Dinners were always controversial  for the girls, when we returned from our karate  or ballet sessions The girls, after they'd reached the age of 12, were put on a strict diet of fruit,  while the our two brothers devoured delicious grilled triangular sandwiches of cheddar cheese in Arabic bread.  I was often able to manipulate them, as their eldest sister, enough to get a bite from each of their grilled cheese sandwiches.

On Friday mornings, our parents had kindly requested we let them sleep in a bit longer than on weekdays, so as the eldest sister, I would lead my younger siblings into the kitchen, close the door behind us, and look for the crayon box in the pantry where my father's wooden rackets and our steel lunchboxes were stored. We quietly drew and colored on the  clean back of used paper, my mother being one of the first true environmentalists in Dubai! The better drawings would then find their place on the kitchen wall, beside Miss Piggy, Kermit the Frog and the starving kid. Our father would then make us delicious pancakes as a reward for being quiet and considerate toward them.

I remember once spending an entire night in the kitchen once. I began reading La Petite Fadette by George Sand and finished it in a single night, sitting at the kitchen table.  I remember closing the book at the end and crying, perhaps out of exhaustion.

These memories of our old kitchen came back to me, when my mother gifted my daughter with the Lady Diana and Prince Charles Wedding Commemoration mug that I used to drink my powdered Nido milk in. Two decades later, I will get her the Kate and William Commemoration mug.

April 18, 2011


For about a ten year period, various dorm rooms constituted my home.  My first experience away from home was when I went to summer camp in Vermont and bunked in a tiny cabin with four girls. French girls, my cousin, a friend and future penpal from Tahiti, and a Canadian synchronized swimmer all shared a cabin with me for two different summers.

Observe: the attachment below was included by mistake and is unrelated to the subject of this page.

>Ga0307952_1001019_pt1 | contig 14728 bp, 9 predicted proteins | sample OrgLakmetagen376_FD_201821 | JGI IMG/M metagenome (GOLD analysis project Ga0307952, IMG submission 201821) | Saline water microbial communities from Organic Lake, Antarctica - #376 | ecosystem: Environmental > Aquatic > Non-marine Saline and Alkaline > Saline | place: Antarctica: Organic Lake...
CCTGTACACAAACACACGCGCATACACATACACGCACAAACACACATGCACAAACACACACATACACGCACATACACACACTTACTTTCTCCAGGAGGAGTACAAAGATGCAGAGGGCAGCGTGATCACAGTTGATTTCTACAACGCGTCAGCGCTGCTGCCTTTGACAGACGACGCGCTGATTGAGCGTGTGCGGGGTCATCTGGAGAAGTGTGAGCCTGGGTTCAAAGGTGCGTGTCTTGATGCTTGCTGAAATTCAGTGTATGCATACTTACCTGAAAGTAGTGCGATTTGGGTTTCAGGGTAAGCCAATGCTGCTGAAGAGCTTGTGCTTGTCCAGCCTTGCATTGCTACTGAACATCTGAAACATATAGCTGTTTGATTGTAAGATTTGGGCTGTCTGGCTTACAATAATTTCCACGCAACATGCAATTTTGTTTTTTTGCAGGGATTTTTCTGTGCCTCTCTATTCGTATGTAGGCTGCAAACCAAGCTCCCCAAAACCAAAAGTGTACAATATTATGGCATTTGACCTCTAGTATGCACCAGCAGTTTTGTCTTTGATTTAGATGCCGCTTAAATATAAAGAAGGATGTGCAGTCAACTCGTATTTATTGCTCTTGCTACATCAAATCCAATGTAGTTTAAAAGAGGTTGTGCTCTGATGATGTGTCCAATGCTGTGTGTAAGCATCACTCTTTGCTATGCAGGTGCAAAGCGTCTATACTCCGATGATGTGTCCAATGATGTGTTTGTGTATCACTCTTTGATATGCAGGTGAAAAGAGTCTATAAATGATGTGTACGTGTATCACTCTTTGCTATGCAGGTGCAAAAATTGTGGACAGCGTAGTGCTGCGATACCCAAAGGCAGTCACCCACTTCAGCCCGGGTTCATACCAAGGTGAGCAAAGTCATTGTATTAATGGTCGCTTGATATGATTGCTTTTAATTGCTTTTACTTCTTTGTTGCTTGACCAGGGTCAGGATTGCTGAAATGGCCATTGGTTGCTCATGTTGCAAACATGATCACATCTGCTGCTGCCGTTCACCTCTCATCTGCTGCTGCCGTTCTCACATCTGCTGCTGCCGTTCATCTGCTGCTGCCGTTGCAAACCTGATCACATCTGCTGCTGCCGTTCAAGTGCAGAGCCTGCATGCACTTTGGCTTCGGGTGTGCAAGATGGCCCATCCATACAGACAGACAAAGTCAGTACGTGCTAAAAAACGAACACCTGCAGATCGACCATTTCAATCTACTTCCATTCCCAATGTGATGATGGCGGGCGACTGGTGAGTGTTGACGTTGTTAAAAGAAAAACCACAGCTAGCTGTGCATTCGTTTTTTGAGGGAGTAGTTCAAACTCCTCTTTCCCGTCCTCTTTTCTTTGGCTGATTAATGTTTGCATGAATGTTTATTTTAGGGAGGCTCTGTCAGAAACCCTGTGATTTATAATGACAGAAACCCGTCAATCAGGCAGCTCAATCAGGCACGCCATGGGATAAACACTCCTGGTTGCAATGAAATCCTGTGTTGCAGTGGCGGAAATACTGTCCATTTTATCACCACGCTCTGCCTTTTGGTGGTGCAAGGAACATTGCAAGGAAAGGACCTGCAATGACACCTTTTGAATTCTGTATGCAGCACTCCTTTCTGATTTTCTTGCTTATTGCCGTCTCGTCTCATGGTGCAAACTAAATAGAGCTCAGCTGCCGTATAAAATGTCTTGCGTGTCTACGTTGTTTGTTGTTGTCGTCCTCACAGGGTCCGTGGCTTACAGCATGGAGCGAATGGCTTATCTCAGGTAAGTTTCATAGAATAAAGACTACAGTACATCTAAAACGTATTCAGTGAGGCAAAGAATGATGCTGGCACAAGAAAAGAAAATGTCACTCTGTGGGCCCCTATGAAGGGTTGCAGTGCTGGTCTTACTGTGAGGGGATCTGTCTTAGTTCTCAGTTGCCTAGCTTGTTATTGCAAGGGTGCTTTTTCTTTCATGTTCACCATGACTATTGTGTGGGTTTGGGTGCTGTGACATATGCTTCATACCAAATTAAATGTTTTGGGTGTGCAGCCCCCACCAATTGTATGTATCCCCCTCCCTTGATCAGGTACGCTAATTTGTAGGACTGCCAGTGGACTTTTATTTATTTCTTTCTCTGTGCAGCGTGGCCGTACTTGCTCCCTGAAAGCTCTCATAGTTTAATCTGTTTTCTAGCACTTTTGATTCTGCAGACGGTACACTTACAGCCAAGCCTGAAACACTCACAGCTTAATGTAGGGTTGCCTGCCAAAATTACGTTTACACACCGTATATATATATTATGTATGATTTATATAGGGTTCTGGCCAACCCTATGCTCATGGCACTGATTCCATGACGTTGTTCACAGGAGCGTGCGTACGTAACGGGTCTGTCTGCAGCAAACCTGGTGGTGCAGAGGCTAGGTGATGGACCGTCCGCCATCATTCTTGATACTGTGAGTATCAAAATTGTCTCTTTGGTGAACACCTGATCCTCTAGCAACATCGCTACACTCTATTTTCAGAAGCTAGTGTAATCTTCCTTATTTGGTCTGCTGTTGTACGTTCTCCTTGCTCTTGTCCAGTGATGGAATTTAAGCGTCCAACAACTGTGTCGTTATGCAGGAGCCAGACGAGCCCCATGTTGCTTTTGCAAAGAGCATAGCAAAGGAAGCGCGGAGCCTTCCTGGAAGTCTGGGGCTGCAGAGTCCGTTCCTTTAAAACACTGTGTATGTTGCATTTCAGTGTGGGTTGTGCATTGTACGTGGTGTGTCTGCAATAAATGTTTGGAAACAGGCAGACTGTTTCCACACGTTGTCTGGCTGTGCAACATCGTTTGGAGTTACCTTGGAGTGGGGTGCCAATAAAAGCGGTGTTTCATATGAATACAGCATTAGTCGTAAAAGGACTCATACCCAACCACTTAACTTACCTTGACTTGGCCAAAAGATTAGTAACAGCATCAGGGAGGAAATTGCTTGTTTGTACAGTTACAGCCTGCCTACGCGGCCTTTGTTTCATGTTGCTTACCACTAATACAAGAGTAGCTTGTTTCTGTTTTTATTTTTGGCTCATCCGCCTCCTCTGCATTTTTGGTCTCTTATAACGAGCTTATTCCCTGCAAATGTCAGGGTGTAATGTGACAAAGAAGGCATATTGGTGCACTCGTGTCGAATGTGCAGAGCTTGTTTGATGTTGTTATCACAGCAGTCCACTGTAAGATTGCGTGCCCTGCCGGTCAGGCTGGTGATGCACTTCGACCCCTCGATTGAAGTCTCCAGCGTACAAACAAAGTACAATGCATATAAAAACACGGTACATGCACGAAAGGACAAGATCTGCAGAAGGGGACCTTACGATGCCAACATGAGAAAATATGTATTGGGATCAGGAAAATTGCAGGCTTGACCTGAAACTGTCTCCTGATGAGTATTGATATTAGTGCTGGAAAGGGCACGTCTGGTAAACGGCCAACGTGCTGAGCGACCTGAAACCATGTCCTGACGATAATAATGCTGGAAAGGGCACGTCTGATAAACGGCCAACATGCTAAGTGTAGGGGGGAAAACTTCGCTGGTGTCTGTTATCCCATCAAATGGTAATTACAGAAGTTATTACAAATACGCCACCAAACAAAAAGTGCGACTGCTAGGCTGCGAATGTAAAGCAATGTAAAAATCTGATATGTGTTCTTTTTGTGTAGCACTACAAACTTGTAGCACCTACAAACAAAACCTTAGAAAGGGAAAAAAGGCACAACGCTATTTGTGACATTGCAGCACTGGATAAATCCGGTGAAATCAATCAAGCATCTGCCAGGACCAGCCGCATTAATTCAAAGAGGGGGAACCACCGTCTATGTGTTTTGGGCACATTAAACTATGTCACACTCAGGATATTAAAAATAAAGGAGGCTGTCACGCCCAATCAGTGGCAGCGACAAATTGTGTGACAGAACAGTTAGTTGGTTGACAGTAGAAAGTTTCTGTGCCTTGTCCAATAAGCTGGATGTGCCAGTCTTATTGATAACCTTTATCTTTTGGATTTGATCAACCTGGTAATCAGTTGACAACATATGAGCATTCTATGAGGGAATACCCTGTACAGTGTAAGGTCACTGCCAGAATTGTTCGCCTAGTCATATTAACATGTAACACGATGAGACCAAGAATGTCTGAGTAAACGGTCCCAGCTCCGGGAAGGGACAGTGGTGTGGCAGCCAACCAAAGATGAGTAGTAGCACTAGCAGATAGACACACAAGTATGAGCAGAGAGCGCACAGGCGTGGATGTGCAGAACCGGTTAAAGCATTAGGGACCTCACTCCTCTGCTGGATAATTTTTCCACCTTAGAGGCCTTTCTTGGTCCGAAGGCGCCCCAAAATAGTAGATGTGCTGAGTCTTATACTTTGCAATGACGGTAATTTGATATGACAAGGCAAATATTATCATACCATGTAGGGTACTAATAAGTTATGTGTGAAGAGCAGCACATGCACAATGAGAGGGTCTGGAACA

When I left for boarding school, in Geneva, I was completely stunned by my own homesickness, at age 14.  I was coupled with a Spanish girl who happened to be two years my junior and who didn't speak a word of English or French. Her name was Rosario and I could barely communicate with her because of my very weak spanish skills. I wasn't the most agreable of roommates either, busy as I was adjusting to my new life, attempting to fit in,  in a new school and country. What I did learn to say in Spanish was "apaga la luz", which means "turn the lights off."

I remained a boarder for two more years. By then, I had grown accustomed to homesickness, that acking feeling that never really dissipated with time, and I eventually earned  my own privacy with a room of my own. I have always been the solitary type, and I savored the space and time alone to dwell on my academics, books and reveries.

When I went to Smith College, as a Freshman, I couldn't avoid the roommate situation once again. Sony came from Nepal, a nationality I had never encountered before, even in Dubai. Katmandu literally sounded like the other end of the world to me. I did learn that her culture was very similar to India's. We never became true friends as I never sought to befriend roommates, and similarly never chose to room with a friend when given the opportunity. Once again, living with a total stranger, I struggled to adapt to a new system, a different homesickness settling in, with the sudden dread of being in an all-women's institution.

One lesson I will share with my children when they reach that stage, is to  always maintain a certain type of formality with roommates and to never start fights. In college, it was really up to the two of us to create comfortable situations for each of us, and set our personal rules of cohabitation. Having a roommate is almost like entering into an arranged marriage, only luckily for me, this cohabitation was purely  for academic purposes and lasted only a short amount of time!

April 17, 2011


The red pen is a  then national symbol for a French teacher's absolute power. These teachers have a specific way of correcting exams, essays and even homework. With a simple strike of their red pen, a comment in the margin followed by a conclusive grade, the teacher can make or break you. While American teachers have the monopoly on the word "good job!" and use star stickers,  French teachers have specific expressions like "bacle" which is an expression for work done too quickly without paying attention, or "hors sujet", while correcting essays, which means the essay has nothing to do with the subject matter. Haven't they ever heard of stream of consciousness?

I believe corrections, especially caring ones, that come midway between dramatic American leniency and extreme French criticism, are the most important pedagogical ingredient. I can still picture my own French teachers looming over our heads to correct our spelling tests, our blue fountain pen ink not yet dry on the paper.  I remember them distributing the corrected maths exams in order of descending grades. Oh those red marked commentaries!

When my son brings back copies filled with red Xs and multiple comments, I review them with him. It is very important to incorporate corrections. I apply this rule to more entertaining activities like golf or yoga.